I think of food now as a budget.  I can budget money, why can’t I budget food?  I have a budget of 1200 calories a day, with 300 overdraft.  Going over 1500 is debt.  If I know I have an event coming up where I would like to enjoy something expensive, I save up a bit, maybe having a lighter lunch so that I can enjoy a cupcake.

I only have alcohol on weekends, and limit myself to 3 servings throughout the entire weekend.  A serving of wine is 200 calories, for 125 mL.  Most of us pour glasses that is 2 or 3 servings at a time.  I also started drinking better wine.

I am trained as a scientist, so I need data to be able to track progress.  I weigh myself daily (except for my monthly cycle).  For the most part, the scale tends to move in the right direction, even if a few 10ths of a pound a day.  If the scale goes in the other direction, I do not punish myself or feel guilty.  I ask, “what decisions have I been making over the past few days that are contributing to this?”  Did I eat a lot of salt?  Not drink water?  Have I had enough fibre?  Am I regular?  I can usually find a cause.  Then I ask myself “How can I make better decisions today?”  I can’t change the past.  I accept it, and I choose to work within my goals today.  I should be better at keeping track of my food intake, but I’m not.  I find that, if I have not been focusing on making high quality decisions, and the scale goes too much in the wrong direction, 5lbs is a lot easier to fix than 20.  I also write down my weight on a calendar that hangs in the bathroom every day.  I may feel stuck one week, but looking at the progression over several months can be a powerful motivation.

As of today I weigh 212 lbs- 60 lbs down from my heaviest.   My knees, ankles and hips feel better.  I can climb the stairs without getting winded.  I can do my muggle job more effectively by squeezing into smaller spaces, and I haven’t had a back injury since May.  I can shop in some “normal” stores, so I can buy clothes off the rack that are not overpriced “specialty clothes”.  I feel sexier than I have in a long time.  I like my body.  I am actually considering attending group sports events, where as in the past I was too ashamed to.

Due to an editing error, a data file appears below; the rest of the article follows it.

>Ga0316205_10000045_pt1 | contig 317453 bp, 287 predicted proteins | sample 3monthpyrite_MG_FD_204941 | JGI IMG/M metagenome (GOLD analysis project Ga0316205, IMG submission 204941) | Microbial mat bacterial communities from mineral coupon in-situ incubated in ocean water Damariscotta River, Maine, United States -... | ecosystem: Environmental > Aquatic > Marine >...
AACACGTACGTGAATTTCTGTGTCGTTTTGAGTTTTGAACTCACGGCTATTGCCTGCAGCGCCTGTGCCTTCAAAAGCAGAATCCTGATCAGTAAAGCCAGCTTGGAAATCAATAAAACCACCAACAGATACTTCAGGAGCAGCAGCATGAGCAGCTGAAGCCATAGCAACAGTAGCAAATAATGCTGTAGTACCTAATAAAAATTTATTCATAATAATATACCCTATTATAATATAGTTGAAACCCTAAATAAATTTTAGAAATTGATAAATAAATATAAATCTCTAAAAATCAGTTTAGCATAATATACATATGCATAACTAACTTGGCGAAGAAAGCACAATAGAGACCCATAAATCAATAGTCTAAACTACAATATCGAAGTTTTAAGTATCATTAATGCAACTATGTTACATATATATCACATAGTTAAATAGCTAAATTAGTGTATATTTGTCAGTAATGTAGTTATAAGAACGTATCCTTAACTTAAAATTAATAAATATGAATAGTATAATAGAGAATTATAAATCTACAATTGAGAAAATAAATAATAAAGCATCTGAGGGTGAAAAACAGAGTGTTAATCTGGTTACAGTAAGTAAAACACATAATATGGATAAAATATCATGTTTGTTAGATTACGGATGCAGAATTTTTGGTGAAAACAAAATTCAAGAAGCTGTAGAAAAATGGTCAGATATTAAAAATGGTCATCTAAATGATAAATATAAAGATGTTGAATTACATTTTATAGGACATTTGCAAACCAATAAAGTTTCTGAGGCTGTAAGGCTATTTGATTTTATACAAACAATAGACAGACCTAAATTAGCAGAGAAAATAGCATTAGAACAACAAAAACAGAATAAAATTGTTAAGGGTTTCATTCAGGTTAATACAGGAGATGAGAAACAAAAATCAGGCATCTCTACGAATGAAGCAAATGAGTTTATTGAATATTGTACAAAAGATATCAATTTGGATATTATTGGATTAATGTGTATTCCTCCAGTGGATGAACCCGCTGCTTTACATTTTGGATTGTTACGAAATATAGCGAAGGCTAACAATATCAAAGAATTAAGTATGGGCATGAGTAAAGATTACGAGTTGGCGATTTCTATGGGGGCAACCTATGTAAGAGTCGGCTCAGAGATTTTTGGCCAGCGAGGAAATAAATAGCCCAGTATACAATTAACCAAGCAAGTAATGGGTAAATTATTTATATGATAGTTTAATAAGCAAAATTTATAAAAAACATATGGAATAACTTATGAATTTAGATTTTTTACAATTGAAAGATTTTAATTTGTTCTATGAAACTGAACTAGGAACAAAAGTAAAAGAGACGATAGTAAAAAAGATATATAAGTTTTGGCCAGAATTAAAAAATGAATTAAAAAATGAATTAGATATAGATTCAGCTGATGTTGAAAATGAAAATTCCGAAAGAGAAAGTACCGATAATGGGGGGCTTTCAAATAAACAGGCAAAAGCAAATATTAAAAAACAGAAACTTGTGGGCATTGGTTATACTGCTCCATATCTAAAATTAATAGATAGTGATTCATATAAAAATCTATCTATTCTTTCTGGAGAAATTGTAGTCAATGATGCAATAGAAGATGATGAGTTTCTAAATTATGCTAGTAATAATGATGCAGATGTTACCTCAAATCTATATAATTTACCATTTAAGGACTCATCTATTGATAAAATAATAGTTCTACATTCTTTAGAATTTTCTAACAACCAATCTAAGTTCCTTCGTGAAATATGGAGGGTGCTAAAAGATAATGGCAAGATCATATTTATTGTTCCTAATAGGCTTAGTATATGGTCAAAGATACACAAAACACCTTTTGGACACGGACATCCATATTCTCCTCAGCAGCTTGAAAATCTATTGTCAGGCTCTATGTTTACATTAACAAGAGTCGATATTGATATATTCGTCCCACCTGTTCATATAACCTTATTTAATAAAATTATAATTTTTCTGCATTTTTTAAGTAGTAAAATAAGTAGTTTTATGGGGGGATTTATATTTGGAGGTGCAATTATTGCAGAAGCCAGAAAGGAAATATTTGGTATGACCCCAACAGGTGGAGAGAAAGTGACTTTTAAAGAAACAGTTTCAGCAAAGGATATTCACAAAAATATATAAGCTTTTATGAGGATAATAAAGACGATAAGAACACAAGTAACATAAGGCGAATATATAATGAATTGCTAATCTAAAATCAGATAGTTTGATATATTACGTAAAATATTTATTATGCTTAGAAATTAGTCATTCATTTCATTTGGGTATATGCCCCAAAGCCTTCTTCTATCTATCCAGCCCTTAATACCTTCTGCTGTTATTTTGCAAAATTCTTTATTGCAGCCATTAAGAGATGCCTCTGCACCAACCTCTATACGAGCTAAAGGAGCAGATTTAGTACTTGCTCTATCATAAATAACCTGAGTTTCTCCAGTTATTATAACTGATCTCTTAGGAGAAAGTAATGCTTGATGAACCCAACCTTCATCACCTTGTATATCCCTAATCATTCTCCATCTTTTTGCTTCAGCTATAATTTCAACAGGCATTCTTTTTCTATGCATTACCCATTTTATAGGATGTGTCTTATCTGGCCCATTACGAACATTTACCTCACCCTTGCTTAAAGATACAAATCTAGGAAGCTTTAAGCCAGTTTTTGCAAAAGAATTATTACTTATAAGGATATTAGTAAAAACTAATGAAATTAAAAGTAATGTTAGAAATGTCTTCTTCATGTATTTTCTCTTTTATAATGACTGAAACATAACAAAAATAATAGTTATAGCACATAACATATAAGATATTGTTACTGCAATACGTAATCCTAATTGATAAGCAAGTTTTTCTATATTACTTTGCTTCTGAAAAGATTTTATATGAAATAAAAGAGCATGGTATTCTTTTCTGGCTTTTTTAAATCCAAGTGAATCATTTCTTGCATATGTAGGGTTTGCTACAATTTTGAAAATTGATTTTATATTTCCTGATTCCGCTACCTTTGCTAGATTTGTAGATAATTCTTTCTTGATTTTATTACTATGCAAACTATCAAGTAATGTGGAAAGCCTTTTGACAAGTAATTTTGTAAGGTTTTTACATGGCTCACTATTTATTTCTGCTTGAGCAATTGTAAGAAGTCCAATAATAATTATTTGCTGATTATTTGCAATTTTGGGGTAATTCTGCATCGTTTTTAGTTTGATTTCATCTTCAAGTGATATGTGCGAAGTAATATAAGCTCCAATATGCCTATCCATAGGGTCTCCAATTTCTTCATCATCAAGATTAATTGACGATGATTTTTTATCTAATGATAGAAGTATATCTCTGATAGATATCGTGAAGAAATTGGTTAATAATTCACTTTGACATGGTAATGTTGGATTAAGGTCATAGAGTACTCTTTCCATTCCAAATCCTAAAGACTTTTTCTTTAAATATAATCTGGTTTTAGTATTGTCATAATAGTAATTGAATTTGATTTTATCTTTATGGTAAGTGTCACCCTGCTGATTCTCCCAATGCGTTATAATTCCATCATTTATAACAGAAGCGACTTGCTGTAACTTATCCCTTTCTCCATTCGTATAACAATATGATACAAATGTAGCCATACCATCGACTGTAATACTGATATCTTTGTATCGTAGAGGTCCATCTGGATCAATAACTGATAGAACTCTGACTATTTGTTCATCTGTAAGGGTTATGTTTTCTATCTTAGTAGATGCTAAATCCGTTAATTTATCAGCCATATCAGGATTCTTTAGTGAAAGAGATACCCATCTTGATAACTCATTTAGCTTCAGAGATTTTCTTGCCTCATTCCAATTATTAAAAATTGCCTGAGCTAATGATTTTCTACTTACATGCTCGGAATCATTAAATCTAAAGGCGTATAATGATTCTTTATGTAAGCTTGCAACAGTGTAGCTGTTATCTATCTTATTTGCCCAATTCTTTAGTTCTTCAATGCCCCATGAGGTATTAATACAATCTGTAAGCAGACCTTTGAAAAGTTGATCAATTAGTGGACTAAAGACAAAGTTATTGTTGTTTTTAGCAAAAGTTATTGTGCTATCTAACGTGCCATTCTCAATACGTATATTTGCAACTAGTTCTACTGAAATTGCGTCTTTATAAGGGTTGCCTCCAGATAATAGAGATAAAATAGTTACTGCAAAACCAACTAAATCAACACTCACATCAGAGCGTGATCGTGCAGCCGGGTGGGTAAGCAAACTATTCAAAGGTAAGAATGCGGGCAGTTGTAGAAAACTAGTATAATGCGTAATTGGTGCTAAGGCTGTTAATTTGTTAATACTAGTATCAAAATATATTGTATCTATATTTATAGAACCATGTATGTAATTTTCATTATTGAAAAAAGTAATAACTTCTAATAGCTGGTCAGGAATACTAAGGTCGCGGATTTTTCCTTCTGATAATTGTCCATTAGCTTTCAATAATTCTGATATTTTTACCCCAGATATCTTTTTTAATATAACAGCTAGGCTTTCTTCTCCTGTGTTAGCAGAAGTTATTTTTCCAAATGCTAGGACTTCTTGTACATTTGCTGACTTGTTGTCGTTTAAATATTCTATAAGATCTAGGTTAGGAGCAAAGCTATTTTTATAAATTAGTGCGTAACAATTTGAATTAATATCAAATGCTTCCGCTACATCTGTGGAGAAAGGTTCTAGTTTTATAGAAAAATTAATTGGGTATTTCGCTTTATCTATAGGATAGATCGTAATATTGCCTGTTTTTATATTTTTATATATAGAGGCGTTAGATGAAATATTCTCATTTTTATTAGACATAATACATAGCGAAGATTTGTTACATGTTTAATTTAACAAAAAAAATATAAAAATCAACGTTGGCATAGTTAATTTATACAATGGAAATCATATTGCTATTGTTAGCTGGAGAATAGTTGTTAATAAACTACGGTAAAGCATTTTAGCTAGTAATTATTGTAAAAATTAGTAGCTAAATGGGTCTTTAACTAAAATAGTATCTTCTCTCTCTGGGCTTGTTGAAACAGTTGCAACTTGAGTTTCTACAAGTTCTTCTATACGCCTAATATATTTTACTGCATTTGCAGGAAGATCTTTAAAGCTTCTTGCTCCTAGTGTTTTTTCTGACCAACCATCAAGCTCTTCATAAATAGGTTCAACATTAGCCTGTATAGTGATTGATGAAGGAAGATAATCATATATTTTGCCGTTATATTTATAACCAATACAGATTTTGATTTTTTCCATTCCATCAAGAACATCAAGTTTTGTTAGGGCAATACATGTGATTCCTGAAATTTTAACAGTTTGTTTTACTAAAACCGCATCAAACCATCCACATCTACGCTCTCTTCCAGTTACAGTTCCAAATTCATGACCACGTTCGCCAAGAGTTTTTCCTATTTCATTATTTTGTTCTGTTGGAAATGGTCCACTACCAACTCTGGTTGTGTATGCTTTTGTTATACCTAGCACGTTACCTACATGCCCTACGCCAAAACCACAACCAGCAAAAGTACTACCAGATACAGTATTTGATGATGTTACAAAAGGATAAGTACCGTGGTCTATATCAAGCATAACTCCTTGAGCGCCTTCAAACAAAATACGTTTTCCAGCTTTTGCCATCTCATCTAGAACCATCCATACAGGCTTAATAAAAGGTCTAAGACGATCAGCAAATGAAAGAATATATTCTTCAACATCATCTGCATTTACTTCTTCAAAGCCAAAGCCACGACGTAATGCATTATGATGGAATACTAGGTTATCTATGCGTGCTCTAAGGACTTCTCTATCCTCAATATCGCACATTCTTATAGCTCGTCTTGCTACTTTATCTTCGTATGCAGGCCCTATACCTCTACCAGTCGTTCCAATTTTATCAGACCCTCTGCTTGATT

I have plateaued a bit.  but I am also not exercising as much with the weather changing.  Truth is, I actually HATE exercise.  It needs to feel like I am not wasting my time.  That’s why yard work is so good for me.  But in the winter, there is less to do.  Yes, shovelling is good exercise, but it doesn’t snow every day.  And when it gets really cold, it doesn’t snow at all.  A friend of mine has a business called “The Casual Athlete” where he makes exercise accessible for the non-athletic types.  I am going to set up a consult with him in the next two months to learn how I can better incorporate exercise into my daily life.  There are some home renos that I want to do over the winter that may keep me active.  But, budget will determine how many of those I can get done before spring.

My goal is to hit ONE-derland (under 200 lbs) before the end of the year.  12 lbs in under 7 weeks is reasonable.  Total weight loss goal is 104 lbs, which will take me to 168lbs, or what I weighed on my very first prenatal check up with my now 17 year old daughter.  I can’t call it baby weight when my baby is almost old enough to vote.

So, in conclusion, when asked how I lost the weight- When I was ready, under the supervision of my doctor, I ate more plants, but consumed less food over all, and I moved more.